Other research using scanning and transmission electron microscopy to compare the acute morphologic changes in the TM of human eye bank eyes after ALT and SLT confirmed these histologic findings. After laser irradiation, ALT produced crater formation, coagulative damage, fibrin deposition and disruption of trabecular beams and endothelial cells. Eyes treated with SLT did not show these findings; the general structure of the TM was preserved. SLT's effect occurred intracellarly, with disruption of the melanin granules. The lack of thermal and structural damage to the TM makes SLT potentially repeatable. * 


* Source: Review of Ophthalmology, April 2001, David A. Lee, MD & Peter A. Netland, MD, PhD, pgs. 1-2


Source: Review of Ophthalmology, April 2001, David A. Lee, MD & Peter A. Netland, MD, PhD, pgs. 1-2

No Thermal or Collateral Damage

Representation of 400 micron SLT laser beam penetrating through TM 

The in vitro and in vivo findings after SLT are due to the much shorter pulse duration (3 nanoseconds) of the treatment compared to the thermal relaxation time of the target chromophore (melanin) in the pigmented TM cells. The melanin granules have a thermal relaxation time of approximately 2 microsecond, while the pulse duration of the SLT is 3 nanoseconds. This means that the pulse duration of SLT is too short for the melanin to transfer the thermal energy; and consequently this spares the surrounding tissues from damage. *

* Source: Review of Ophthalmology, April 2001, David A. Lee, MD & Peter A. Netland, MD, PhD, pgs. 1-2

SLT Utilizes 6000 Times Lower Fluence

When compared to ALT, SLT results in 6000 times less energy density (fluence) being delivered to the tissue. The lower fluence is a result of the larger spot size and the lower energy required. This low fluence is sufficient to activate the desired biologic response at the cellular level without structural damage to the trabecular meshwork.

Comparison table ALT vs. SLT parameters

How SLT Compares With ALT

The following abstracts are from two peer-reviewed articles that compare the SLT and ALT procedures.

Q-switched 532-nm Nd:YAG Laser Trabeculoplasty (Selective Laser Trabeculoplasty) - A Multicenter, Pilot, Clinical Study. Lumenis part number A995.

Comparison of the Morphologic Changes after Selective Laser Trabeculoplasty and Argon Laser Trabeculoplasty in Human
Eye Bank Eyes

Lumenis part number 5462.

To order these printed articles in their entirety, please click here and reference the appropriate part numbers.

PB-1004787 Rev A

Features and Benefits of SLT

SLT Treatment Benefits

Physicians and patients are benefiting from the SLT procedure in the following ways:

  • Safety and efficacy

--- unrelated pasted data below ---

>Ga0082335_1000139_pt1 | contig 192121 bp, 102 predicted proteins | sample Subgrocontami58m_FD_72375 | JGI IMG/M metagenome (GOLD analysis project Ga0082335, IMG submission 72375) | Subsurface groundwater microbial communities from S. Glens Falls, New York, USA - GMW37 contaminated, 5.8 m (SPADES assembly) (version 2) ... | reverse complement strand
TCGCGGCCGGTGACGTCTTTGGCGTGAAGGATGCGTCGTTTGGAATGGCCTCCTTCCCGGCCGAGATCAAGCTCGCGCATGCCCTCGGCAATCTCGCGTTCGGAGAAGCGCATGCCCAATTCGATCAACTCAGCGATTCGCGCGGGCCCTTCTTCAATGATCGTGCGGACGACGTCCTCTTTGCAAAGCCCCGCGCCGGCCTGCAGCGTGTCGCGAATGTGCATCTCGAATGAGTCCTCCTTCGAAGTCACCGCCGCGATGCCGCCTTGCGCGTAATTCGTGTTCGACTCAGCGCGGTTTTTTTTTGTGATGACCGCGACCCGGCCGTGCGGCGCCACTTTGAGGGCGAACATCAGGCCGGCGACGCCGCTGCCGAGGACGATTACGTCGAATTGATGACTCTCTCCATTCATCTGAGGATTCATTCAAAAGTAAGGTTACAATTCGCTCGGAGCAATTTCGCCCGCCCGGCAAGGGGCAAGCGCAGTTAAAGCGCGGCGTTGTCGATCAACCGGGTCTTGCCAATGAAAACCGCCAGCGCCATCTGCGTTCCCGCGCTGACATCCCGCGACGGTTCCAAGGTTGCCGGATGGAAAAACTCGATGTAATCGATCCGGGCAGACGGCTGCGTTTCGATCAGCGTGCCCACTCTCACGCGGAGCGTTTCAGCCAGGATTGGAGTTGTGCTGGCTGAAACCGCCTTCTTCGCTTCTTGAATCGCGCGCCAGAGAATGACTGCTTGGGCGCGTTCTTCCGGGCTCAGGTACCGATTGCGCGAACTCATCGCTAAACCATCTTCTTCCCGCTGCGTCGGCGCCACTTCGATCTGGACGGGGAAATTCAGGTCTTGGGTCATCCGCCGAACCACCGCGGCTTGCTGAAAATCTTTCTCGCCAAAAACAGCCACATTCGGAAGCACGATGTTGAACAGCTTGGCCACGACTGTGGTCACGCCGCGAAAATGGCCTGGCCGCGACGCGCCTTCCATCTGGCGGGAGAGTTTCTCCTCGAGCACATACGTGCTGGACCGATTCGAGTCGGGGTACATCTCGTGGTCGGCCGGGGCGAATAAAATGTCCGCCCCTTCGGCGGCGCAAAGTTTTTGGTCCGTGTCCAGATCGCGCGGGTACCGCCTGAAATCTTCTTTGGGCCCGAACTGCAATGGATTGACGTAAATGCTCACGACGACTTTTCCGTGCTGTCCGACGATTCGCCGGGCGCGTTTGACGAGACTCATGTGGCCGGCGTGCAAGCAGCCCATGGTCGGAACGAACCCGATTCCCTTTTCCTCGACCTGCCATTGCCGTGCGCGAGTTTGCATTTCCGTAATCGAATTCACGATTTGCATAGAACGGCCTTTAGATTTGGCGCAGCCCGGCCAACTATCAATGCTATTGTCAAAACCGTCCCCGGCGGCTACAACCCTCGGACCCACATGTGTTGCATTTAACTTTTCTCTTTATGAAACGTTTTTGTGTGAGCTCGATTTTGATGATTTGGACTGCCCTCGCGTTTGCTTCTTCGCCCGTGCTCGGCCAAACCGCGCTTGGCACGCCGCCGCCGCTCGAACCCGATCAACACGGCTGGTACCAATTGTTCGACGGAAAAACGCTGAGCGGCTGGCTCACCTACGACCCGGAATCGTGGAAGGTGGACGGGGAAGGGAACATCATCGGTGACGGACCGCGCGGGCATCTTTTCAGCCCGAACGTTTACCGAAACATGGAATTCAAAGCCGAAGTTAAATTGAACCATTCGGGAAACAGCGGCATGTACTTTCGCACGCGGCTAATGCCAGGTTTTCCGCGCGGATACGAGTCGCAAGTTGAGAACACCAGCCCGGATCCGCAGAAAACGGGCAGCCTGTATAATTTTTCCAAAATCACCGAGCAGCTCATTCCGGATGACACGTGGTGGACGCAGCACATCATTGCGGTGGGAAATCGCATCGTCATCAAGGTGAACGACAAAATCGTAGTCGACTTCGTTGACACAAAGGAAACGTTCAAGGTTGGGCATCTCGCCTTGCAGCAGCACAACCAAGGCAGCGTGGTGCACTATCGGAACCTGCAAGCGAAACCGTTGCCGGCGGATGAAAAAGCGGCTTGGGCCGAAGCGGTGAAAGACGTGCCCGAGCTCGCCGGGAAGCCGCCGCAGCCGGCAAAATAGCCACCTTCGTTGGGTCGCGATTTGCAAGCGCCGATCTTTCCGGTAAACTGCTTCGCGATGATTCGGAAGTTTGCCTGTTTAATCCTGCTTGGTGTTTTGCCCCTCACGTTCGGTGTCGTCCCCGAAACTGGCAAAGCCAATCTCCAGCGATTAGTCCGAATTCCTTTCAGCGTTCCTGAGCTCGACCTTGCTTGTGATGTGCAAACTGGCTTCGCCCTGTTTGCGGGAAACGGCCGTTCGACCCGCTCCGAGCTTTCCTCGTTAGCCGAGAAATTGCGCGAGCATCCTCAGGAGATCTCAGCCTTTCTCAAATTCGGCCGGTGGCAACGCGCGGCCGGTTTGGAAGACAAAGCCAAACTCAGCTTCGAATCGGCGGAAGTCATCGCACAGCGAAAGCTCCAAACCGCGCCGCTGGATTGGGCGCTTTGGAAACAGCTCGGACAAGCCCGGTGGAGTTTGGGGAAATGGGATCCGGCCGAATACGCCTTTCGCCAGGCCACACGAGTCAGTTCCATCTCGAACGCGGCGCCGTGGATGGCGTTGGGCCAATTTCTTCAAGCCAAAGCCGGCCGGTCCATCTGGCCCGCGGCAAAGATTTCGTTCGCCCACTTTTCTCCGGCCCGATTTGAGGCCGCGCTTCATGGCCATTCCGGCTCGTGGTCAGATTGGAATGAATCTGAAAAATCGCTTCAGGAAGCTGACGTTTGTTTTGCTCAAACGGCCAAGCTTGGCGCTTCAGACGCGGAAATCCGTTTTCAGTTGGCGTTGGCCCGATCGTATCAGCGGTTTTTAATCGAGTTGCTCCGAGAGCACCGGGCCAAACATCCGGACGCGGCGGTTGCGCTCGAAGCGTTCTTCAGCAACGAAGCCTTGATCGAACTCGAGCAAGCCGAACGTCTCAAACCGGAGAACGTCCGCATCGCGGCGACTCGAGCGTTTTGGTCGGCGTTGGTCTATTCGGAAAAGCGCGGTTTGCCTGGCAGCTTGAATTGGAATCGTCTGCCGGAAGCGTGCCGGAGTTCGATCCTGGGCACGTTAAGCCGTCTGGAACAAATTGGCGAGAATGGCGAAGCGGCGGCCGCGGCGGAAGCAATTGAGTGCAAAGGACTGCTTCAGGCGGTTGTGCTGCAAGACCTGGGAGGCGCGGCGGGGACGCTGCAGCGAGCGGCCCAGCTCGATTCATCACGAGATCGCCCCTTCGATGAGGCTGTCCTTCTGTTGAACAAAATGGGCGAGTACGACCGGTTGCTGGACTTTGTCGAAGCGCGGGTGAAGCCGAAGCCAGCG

SLT is safe and effective, and is not associated with systemic adverse effects. 

  • Patient compliance is not an issue
    SLT is performed by a physician and does not require patient compliance between physician visits

  • Cost effective
    SLT provides economic benefits for the patient and the physician. Laser trabeculoplasty is a Medicare covered procedure and is typically reimbursed when medically necessary under CPT code  65855.

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SLT Pre and Post-Op Care


Preoperatively, careful goinoscopy should be done to visualize the trabecular meshwork and plan the treatment area. Preoperative medications consists of a drop each of lopidine or Alphagan and topical anesthesia. A SLT laser gonio or zero magnification lens is placed on the eye with methylcellulose. The aiming beam is focused onto the pigmented trabecular meshwork.


Treatment is done in single-burst mode, placing 50 ± 5 contiguous, but not overlapping, 400-micrometer laser spots along 180 degrees. Bubble formation is monitored with each pulse. In cases with significant variation in trabecular pigmentation, the pulse energy is decreased if bubble formation occurred as described above.



After laser treatment, prednisolone acetate 1% is administered and continued n the treated eye four times daily for four to seven days.

* Source: SLT Evolves as a Treatment For Open-angle Glaucoma, Review of Ophthalmology, David A. Lee, MD & Peter A. Netland, MD, PhD, April, 2001, p. 3)

SLT Clinical Case Studies

  • Clinical Trial Results from Selective Laser Trabeculoplasty - Click here
    Mark A. Latina, MD
    A review of two studies that hold important implications for SLT treatment.

  • Comparing SLT with ALT - Click Here
    Karim F. Damji, MD
    Research indicates that SLT appears to be equivalent to ALT in lowering IOP at all time points.

PB-1004765 Rev A